More In­fo­cen­ter top­ics : Ther­moa­cous­ticsMea­sure­ment tech­nol­o­gy | Visu­al­iza­tion

In sig­nal tech­nol­o­gy, the sam­pling fre­quen­cy or sam­pling rate de­scribes the fre­quen­cy used to sam­ple a time-con­tin­u­ous ana­log sig­nal at dis­crete points in order to gen­er­ate a time-dis­crete dig­i­tal sig­nal.

The IfTA AD4 mod­ules allow sam­pling rates up to 102.4 kHz.

The sam­pling the­o­rem, name­ly the Nyquist-Shan­non sam­pling the­o­rem, is a fun­da­men­tal the­o­rem in telecom­mu­ni­ca­tions, sig­nal pro­cess­ing and in­for­ma­tion the­o­ry. It deals with the ques­tion to what ex­tent an ana­log out­put sig­nal can be re­con­struct­ed with­out any er­rors from a time-dis­crete dig­i­tized sig­nal. In order to be able to mea­sure a sig­nal, the sam­pling fre­quen­cy must be at least twice the max­i­mum fre­quen­cy of the ana­log sig­nal to be mea­sured. Other­wise, the so called alias­ing oc­curs.

In sig­nal pro­cess­ing, anti-alias­ing means the ac­tive pre­ven­tion or re­duc­tion of alias­ing ef­fects. Alias­ing ef­fects occur main­ly when the sam­pled sig­nal has high­er fre­quen­cies than half the sam­pling fre­quen­cy. This ef­fect is ex­pressed by the fact that fre­quen­cies high­er than half the sam­pling fre­quen­cy are wrong­ly in­ter­pret­ed as lower fre­quen­cies. To pre­vent alias­ing in tech­ni­cal ap­pli­ca­tions, low-pass fil­ters are used to fil­ter out fre­quen­cies above the half sam­pling fre­quen­cy be­fore sam­pling.

The IfTA AD4 and AD32 mod­ules con­sis­tent­ly im­ple­ment anti-alias­ing with ana­log and dig­i­tal fil­ters.

At high sam­pling rates and many chan­nels, large amounts of data ac­cu­mu­late with­in a short pe­ri­od of time which can hard­ly be stored for longer pe­ri­ods of time nor an­a­lyzed. For ex­am­ple, only the max­i­mum am­pli­tude with­in one minute can be stored, or only the max­i­mum am­pli­tude across all chan­nels can be stored at one time in­stead of stor­ing each chan­nel.

The IfTA DataHub re­al­izes this data ag­gre­ga­tion and al­lows to make large amounts of data vis­i­ble by means of small com­pact over­view files.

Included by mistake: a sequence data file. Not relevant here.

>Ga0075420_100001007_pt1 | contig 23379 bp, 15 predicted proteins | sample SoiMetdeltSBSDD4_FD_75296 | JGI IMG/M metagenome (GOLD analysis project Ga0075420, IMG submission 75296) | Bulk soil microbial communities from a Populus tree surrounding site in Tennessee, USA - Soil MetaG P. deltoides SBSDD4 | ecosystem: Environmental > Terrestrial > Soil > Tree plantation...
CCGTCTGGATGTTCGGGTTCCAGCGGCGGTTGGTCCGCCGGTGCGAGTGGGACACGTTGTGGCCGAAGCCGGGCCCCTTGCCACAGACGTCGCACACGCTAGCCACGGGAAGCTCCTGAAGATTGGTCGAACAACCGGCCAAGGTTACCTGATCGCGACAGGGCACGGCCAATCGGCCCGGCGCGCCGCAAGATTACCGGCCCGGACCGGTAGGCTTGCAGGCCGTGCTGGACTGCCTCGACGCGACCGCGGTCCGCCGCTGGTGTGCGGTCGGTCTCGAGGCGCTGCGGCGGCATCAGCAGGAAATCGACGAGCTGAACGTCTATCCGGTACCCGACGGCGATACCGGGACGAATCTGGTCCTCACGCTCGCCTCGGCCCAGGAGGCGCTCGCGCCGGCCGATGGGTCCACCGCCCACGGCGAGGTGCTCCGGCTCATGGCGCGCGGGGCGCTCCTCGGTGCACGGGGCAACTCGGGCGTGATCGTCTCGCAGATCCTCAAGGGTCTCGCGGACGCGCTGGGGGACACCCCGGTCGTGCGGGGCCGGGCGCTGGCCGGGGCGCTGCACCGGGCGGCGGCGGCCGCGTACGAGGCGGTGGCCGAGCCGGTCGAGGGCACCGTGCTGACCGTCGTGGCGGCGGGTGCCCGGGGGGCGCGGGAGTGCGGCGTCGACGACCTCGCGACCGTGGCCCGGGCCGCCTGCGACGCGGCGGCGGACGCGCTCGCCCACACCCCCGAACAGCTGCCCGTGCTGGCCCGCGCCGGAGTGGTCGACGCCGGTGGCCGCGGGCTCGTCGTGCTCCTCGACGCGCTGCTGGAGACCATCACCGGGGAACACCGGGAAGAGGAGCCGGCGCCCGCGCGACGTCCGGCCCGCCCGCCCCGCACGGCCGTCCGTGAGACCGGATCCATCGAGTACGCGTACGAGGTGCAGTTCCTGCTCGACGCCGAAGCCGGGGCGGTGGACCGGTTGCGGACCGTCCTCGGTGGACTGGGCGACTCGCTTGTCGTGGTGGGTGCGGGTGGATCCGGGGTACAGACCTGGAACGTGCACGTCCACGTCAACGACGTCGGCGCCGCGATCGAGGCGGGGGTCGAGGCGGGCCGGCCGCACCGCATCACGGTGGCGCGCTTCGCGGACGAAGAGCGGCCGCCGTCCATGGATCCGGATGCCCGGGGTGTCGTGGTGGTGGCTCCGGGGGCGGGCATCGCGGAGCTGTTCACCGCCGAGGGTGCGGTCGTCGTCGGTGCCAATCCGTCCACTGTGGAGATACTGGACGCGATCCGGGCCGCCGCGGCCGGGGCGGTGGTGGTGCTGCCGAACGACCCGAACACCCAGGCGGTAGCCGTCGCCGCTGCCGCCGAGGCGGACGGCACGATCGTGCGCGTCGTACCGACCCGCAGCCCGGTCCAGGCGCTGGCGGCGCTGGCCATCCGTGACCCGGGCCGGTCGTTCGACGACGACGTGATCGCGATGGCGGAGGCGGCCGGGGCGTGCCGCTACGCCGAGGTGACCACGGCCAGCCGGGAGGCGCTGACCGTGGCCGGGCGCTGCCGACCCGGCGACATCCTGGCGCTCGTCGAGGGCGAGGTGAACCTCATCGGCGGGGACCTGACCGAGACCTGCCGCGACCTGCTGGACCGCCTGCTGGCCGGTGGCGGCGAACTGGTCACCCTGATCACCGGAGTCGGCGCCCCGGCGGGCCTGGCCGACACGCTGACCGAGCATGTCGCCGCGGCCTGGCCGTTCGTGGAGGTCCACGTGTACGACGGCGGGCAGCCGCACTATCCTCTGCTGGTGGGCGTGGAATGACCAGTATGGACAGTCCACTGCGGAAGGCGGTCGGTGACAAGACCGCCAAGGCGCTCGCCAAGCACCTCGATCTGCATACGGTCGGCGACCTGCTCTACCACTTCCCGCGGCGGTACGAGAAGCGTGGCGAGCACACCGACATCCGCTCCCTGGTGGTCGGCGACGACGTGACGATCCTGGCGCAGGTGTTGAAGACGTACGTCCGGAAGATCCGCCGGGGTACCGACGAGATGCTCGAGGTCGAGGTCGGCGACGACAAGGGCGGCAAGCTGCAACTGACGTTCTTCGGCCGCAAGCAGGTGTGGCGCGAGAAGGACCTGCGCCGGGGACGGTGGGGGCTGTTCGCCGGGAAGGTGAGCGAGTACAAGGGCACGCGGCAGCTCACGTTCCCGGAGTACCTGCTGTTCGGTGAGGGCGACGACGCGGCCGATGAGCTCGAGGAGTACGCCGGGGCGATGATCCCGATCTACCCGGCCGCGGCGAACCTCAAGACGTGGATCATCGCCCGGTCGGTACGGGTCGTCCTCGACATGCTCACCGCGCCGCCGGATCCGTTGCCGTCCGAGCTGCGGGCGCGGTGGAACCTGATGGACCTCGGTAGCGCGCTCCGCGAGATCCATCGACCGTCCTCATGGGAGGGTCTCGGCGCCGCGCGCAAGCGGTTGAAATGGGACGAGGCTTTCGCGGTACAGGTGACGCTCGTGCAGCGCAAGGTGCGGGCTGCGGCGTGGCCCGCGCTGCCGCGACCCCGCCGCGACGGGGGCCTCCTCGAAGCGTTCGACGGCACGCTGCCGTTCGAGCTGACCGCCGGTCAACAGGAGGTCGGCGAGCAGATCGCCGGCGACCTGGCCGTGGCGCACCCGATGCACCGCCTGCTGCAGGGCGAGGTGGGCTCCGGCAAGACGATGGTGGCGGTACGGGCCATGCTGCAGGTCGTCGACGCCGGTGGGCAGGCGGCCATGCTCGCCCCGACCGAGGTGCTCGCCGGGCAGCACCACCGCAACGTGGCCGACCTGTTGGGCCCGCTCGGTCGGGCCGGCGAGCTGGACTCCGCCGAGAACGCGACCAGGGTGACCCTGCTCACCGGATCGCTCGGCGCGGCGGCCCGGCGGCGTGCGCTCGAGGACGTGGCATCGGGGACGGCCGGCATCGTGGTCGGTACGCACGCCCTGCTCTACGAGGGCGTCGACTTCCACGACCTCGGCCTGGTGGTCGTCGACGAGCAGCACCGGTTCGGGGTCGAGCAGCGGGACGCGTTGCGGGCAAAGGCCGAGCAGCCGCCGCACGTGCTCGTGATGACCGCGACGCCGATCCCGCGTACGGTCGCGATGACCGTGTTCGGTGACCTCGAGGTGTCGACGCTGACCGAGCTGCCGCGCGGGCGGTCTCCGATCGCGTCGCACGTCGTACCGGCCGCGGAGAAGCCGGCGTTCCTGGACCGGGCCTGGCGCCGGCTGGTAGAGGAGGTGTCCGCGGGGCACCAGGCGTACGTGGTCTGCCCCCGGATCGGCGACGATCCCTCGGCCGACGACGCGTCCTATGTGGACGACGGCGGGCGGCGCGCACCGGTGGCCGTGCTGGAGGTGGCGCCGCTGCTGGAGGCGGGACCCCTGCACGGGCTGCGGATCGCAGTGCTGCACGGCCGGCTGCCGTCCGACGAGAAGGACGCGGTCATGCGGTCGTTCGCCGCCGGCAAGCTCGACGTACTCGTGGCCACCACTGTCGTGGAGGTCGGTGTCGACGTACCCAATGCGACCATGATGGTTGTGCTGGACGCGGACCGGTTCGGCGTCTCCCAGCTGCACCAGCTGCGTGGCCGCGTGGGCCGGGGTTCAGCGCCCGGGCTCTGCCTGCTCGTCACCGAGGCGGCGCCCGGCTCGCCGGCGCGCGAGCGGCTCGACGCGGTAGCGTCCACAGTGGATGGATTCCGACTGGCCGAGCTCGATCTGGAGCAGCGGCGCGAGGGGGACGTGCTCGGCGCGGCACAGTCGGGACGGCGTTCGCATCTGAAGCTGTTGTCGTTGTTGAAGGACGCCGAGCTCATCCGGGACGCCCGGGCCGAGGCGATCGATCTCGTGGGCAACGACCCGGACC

The Fast Fouri­er Trans­for­ma­tion is a par­tic­u­lar­ly fast and ef­fi­cient al­go­rithm for cal­cu­lat­ing the dis­crete Fouri­er Trans­for­ma­tion (DFT). Dig­i­tized time-dis­crete sig­nals can be con­vert­ed into their in­di­vid­u­al fre­quen­cy com­po­nents by the Fouri­er trans­form for fur­ther anal­y­sis.

The IfTA Sig­nalMin­er Firmware, which runs in real time on the DSP, and IfTA TrendView­er pro­vide the FFT func­tion­al­i­ty.

What is the ad­van­tage of com­bin­ing on­line & off­line data anal­y­sis?

By com­bin­ing the anal­y­sis of off­line and on­line data in one pro­gram it is pos­si­ble to com­pare cur­rent­ly mea­sured vi­bra­tion pa­ram­e­ters of the mon­i­tored ma­chine with al­ready ex­ist­ing and re­leased mea­sure­ment data. In ad­di­tion to the dy­nam­ic data of the rotor dy­nam­ics, slow­er process vari­ables can also be dis­played in the same plot. Thus com­plex sce­nar­ios can be an­a­lyzed more ef­fi­cient­ly. On the hard­ware side, both slow­er mea­sure­ment cards and mod­ules for bus con­nec­tion are avail­able.

The IfTA Ar­gusOMDS sets stan­dards for the de­tailed and com­plete anal­y­sis of the vi­bra­tion be­hav­ior of ro­tors.

An order in ro­tat­ing ma­chines is de­fined as a mul­ti­ple of the ro­ta­tion­al speed (1st order = 1 x ro­ta­tion­al speed, 2nd order = 2 x ro­ta­tion­al speed, ..., n x ro­ta­tion­al speed). The order anal­y­sis ex­am­ines order-de­pen­dent phe­nom­e­na such as un­bal­ance or fric­tion over a changed ro­ta­tion­al speed.

For order track­ing, a sig­nal with dis­crete val­ues de­pend­ing on the an­gu­lar po­si­tion of the wave is cal­cu­lat­ed using re­sam­pling tech­niques. This sig­nal is trans­formed via FFT into the order do­main in­stead of the fre­quen­cy do­main. There­fore, there is no smear­ing of order-de­pen­dent phe­nom­e­na and they can be iden­ti­fied and re­solved more eas­i­ly.

IfTA TrendView­er of­fers order track­ing as an op­tion­al cal­cu­la­tion.

In re­sam­pling, a dis­crete sig­nal is rewrit­ten to other time-dis­crete data points. It is main­ly used as a prepa­ra­tion for order track­ing, where a sig­nal is re­sam­pled de­pend­ing on the an­gu­lar po­si­tion of the wave.

A trig­ger is de­fined as a con­di­tion that ini­ti­ates fur­ther ac­tions in the mea­sur­ing sys­tem. The con­di­tion can be de­fined both with­in the mea­sur­ing sys­tem or ex­ter­nal­ly. An ex­am­ple for this is the stor­age of data as soon as a limit value is ex­ceed­ed. Such limit val­ues can usu­al­ly be de­fined for known events. If, how­ev­er, in par­tic­u­lar spo­radic events for which no trig­ger can yet be de­fined, con­tin­u­ous stor­age is prefer­able, oth­er­wise the events will not be record­ed if the limit val­ues are too high. Fur­ther ap­pli­ca­tion ex­am­ples are the man­u­al trig­ger­ing to take mea­sur­ing points, the stor­age of tran­sient op­er­at­ing points with high­er res­o­lu­tion than con­stant op­er­at­ing points (RunUp, RunDown vs. Steady State for ro­tors), as well as the stor­age of un­ex­pect­ed events such as re­liefs or emer­gen­cy shut­downs of ma­chines.